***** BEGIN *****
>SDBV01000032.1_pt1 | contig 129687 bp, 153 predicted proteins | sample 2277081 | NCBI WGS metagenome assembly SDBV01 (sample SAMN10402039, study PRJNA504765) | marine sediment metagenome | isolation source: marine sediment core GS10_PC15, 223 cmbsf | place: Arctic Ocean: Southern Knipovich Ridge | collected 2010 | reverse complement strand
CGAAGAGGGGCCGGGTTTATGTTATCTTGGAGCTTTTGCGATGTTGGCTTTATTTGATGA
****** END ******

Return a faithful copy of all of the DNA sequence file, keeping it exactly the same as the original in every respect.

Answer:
>SDBV01000032.1_pt1 | contig 129687 bp, 153 predicted proteins | sample 2277081 | NCBI WGS metagenome assembly SDBV01 (sample SAMN10402039, study PRJNA504765) | marine sediment metagenome | isolation source: marine sediment core GS10_PC15, 223 cmbsf | place: Arctic Ocean: Southern Knipovich Ridge | collected 2010 | reverse complement strand
CGAAGAGGGGCCGGGTTTATGTTATCTTGGAGCTTTTGCGATGTTGGCTTTATTTGATGA